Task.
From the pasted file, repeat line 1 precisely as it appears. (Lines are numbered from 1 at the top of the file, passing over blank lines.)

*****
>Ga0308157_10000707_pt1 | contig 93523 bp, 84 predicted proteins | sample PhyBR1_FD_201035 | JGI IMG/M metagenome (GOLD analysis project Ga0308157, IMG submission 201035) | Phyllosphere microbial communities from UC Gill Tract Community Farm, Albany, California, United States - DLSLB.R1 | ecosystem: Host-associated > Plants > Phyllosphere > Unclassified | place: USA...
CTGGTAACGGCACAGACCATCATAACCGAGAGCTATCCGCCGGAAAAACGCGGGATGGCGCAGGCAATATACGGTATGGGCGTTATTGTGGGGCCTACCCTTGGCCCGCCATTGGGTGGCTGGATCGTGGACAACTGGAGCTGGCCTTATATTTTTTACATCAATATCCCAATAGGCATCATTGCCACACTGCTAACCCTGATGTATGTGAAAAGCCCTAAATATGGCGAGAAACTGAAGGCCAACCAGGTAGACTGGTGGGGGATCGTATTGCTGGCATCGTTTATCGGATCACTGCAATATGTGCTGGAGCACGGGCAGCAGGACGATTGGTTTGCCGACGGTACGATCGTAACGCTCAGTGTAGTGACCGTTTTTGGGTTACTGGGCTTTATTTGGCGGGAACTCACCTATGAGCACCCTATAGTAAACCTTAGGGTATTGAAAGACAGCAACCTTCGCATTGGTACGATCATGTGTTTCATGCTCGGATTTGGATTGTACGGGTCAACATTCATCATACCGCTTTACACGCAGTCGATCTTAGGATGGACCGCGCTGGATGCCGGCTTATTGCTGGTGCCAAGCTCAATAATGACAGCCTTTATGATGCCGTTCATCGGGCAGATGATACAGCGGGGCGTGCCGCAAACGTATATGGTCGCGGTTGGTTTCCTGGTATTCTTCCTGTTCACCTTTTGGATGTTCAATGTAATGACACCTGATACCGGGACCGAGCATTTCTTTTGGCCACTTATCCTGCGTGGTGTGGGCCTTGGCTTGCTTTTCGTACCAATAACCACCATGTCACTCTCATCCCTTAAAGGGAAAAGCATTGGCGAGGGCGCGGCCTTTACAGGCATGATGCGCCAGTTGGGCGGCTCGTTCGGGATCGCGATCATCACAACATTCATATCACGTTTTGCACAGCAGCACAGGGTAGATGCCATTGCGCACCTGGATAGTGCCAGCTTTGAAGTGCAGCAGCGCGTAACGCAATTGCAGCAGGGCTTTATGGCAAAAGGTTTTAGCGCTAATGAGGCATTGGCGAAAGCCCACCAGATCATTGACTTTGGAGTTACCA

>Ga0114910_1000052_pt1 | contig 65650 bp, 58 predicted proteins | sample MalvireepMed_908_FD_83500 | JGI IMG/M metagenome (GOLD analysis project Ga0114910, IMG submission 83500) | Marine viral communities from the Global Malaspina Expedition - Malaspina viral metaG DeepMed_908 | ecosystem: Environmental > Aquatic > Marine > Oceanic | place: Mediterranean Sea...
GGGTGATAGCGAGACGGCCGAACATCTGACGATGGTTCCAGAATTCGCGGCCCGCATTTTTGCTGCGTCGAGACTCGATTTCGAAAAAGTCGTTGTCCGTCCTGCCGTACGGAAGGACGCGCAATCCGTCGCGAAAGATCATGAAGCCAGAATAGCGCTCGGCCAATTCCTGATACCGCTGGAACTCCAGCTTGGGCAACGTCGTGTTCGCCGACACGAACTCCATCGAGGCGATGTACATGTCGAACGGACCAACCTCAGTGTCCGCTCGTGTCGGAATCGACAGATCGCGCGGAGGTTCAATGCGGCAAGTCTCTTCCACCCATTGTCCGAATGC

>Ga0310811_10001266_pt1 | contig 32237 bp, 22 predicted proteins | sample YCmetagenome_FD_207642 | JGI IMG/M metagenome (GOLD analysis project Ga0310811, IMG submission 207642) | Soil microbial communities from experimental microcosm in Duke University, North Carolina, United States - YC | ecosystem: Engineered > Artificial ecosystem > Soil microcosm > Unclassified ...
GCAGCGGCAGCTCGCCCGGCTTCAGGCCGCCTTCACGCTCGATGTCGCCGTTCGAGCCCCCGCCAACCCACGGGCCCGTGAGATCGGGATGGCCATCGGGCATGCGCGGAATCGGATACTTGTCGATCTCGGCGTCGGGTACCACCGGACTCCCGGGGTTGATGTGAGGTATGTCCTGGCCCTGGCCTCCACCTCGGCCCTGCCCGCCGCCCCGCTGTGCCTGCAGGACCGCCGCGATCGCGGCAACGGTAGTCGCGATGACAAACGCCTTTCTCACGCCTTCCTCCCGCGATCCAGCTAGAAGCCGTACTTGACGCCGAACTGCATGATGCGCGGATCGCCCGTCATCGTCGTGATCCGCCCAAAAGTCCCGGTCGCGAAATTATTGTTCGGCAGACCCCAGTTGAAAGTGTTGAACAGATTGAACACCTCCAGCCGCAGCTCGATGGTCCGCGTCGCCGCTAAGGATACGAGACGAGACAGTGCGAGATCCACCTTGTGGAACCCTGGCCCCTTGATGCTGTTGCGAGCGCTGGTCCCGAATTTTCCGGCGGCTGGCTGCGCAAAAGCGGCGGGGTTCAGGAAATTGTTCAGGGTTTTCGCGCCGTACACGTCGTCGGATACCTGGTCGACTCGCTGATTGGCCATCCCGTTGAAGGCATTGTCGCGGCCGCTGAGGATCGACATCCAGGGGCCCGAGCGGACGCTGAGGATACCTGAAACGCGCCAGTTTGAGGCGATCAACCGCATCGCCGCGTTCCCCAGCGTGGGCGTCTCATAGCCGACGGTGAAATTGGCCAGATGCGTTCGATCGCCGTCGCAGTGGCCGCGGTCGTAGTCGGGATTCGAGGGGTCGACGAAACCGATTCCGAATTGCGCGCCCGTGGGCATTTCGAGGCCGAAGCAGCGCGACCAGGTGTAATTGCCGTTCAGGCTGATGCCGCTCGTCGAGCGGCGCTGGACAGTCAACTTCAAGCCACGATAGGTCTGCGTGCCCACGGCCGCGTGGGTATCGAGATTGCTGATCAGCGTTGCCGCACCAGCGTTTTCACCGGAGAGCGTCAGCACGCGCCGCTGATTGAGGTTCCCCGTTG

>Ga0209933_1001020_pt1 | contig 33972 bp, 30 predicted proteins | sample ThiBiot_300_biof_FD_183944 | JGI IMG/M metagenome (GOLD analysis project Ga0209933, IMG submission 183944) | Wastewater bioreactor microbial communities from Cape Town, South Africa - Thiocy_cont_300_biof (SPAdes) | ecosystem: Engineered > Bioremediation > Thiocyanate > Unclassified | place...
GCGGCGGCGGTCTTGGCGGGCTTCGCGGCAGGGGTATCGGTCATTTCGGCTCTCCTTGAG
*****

>Ga0308157_10000707_pt1 | contig 93523 bp, 84 predicted proteins | sample PhyBR1_FD_201035 | JGI IMG/M metagenome (GOLD analysis project Ga0308157, IMG submission 201035) | Phyllosphere microbial communities from UC Gill Tract Community Farm, Albany, California, United States - DLSLB.R1 | ecosystem: Host-associated > Plants > Phyllosphere > Unclassified | place: USA...